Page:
The Democrats, however, will have none of this. Their idea of Social Security reform is raising the retirement age, reducing the rate of growth of benefits, raising the maximum wage subject to the payroll tax, etc. In other words, they want to tinker around the edges. And while they are perfectly willing to allow increasing the payroll tax on higher-income taxpayers immediately, all the spending reductions must only apply to future retirees, not current ones.
You see the problem? Tax increases get legislated now. Spending cuts take place at a time when some future Congress will have the opportunity to rescind them.
Reform of government health care programs follows much the same pattern for the Democrats. No fundamental reform. Only tinkering. Tax increases are immediate. Spending reductions get phased in in future years — but only if future representatives can withstand the political pressure.
One way to appreciate how the Democrats approach entitlement reform is to consider the way they chose to fund the Affordable Care Act (ObamaCare). Over the next 10 years, a new health insurance entitlement for young people is to be paid for by reducing Medicare spending by $716 billion. There is also a hefty increase in the Medicare payroll tax for higher income taxpayers.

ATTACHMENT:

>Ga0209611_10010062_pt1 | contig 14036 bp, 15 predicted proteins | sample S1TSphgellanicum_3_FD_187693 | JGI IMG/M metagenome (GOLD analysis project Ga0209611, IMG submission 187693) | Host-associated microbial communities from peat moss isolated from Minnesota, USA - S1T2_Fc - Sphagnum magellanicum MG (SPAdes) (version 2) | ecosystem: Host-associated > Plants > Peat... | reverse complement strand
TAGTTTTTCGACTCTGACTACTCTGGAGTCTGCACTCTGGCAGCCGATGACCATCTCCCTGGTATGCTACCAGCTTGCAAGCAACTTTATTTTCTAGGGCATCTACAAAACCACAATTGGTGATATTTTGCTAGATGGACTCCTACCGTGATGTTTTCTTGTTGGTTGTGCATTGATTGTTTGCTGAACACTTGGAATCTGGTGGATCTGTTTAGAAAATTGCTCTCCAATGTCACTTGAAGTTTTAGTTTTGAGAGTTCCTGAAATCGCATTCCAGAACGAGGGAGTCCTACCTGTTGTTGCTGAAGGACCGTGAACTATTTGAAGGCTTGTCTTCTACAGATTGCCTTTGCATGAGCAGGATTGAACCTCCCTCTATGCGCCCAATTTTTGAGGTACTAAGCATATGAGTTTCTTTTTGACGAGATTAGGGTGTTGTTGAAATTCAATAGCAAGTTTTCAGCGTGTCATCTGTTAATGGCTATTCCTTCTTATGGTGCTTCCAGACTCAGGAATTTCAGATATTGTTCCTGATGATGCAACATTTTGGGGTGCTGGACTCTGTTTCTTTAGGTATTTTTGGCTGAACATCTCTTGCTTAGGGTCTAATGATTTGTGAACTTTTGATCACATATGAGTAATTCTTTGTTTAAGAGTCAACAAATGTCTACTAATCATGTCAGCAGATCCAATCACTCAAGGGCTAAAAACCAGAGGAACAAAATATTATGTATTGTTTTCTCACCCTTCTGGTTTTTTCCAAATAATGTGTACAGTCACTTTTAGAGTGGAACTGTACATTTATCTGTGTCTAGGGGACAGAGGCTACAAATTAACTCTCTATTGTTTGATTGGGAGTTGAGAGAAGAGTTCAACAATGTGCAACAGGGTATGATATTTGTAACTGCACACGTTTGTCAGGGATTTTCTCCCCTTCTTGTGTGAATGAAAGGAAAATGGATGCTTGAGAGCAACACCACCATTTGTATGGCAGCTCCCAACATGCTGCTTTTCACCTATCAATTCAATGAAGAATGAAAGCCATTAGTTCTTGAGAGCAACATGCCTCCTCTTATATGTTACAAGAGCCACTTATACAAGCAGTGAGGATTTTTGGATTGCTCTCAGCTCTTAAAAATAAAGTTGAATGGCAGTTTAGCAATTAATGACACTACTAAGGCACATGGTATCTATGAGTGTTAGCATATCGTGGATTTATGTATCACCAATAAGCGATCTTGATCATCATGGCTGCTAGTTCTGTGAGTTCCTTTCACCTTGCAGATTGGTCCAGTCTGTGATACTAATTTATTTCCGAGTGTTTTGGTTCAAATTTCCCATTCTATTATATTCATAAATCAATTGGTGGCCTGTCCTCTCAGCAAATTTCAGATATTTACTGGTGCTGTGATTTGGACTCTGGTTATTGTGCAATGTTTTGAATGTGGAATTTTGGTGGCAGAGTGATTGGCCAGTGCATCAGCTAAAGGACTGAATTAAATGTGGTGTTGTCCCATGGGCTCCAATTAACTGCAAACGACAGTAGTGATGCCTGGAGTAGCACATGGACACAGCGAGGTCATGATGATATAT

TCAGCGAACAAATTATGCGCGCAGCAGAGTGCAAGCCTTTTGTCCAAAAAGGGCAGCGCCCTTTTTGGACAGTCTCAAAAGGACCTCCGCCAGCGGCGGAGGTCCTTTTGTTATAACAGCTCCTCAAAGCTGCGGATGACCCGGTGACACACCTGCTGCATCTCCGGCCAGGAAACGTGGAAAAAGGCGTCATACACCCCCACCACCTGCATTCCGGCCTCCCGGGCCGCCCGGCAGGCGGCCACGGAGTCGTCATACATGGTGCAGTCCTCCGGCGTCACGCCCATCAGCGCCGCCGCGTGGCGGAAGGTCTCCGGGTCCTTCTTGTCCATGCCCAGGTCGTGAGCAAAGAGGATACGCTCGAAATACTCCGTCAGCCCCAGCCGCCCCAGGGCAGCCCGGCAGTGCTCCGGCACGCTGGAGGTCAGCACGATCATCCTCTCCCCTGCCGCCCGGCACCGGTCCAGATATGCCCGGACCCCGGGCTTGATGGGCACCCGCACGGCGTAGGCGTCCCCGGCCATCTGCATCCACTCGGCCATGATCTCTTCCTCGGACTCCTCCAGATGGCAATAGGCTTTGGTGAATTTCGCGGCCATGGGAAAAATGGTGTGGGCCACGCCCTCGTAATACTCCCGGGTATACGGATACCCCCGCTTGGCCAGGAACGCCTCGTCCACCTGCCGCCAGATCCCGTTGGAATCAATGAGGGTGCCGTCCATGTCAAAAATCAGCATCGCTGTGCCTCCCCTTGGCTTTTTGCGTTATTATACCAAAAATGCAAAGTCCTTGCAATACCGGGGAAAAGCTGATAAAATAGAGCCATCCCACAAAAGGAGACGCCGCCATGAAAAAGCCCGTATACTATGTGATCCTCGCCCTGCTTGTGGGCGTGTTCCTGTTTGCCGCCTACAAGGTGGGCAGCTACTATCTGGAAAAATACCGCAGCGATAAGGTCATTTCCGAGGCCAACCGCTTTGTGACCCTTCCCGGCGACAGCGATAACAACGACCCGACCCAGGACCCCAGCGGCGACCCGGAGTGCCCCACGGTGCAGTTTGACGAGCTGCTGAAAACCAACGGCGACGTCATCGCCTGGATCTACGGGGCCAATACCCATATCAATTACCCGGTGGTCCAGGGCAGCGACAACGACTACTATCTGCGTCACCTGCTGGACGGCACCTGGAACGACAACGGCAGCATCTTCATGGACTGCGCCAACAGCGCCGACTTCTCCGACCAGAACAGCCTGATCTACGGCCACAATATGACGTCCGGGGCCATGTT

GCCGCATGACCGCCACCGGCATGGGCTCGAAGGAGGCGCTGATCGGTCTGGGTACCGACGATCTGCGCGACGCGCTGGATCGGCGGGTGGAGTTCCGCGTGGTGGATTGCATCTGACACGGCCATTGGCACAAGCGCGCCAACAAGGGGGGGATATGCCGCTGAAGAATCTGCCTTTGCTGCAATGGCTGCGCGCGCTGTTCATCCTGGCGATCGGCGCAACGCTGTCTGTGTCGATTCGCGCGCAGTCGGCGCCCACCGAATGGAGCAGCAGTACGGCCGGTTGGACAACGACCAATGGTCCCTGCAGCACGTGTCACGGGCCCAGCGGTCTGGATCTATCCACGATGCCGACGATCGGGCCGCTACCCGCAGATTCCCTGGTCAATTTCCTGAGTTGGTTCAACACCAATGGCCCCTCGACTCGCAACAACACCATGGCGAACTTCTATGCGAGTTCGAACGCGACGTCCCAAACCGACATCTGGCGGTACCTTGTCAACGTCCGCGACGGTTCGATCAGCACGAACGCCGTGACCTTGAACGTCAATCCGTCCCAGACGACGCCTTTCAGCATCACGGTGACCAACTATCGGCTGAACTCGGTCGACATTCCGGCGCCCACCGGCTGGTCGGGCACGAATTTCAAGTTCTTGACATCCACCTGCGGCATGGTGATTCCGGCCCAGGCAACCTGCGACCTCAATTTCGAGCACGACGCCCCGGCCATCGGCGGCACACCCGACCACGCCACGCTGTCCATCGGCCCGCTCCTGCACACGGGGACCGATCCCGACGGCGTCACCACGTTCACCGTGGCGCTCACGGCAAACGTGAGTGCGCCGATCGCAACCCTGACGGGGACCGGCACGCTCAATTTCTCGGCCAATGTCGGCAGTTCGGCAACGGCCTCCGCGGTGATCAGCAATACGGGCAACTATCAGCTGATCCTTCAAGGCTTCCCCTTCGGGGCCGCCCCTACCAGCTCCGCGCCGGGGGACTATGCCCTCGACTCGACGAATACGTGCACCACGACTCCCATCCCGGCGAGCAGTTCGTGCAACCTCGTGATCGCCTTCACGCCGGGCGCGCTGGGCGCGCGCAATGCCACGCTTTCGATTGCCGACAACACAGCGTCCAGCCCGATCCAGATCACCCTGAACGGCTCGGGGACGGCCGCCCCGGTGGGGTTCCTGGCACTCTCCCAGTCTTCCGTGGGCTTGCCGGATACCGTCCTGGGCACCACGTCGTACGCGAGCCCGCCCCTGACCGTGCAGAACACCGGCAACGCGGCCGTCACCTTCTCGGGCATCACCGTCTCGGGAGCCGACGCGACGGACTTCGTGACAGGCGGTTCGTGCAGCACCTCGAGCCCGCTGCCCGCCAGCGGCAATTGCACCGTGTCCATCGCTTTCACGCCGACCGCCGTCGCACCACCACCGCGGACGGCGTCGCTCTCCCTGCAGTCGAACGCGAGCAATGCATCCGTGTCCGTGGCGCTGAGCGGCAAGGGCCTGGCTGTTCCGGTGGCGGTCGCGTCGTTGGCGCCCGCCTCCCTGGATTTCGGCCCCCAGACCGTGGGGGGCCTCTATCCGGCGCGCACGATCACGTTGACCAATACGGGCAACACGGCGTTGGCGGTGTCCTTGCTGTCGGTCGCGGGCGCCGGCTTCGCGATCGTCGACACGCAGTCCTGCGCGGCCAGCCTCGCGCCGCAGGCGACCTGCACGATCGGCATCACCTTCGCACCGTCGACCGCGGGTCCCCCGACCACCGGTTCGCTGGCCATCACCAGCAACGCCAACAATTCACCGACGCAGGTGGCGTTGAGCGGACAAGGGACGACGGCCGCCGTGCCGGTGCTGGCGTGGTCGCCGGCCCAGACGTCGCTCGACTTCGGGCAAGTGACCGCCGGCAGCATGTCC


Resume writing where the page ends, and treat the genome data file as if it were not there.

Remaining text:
However, the new Medicare payroll tax kicks in 2013, while the spending reductions phase in slowly, over time. Further, in their campaign rhetoric, the Democrats claim that seniors won’t even be harmed at all, since the spending reductions will come at the expense of doctors, hospitals and insurance companies.
Of course, when the doctors stop seeing senior patients (or start converting to concierge care), when the hospitals leave the market (as one in seven will in the next eight years, according to the Medicare Actuary) and when the insurance plans cut back on the benefits they are providing, there will be enormous pressure on Congress to reverse all of this. And most inside-the-Beltway folks are firmly convinced they will be reversed.
What would structural change look like? NCPA Senior Fellow Andrew Rettenmaier and NCPA Senior Fellow and former Medicare Trustee Thomas R. Saving explain how to reform Social Security with a system of private savings accounts — requiring a contribution equal to 5% of payroll during the working years. Rettenmaier and Saving propose a similar approach to Medicare reform that requires contribution of 4% of payroll to a health retirement account. I expand on Medicare reform in this study.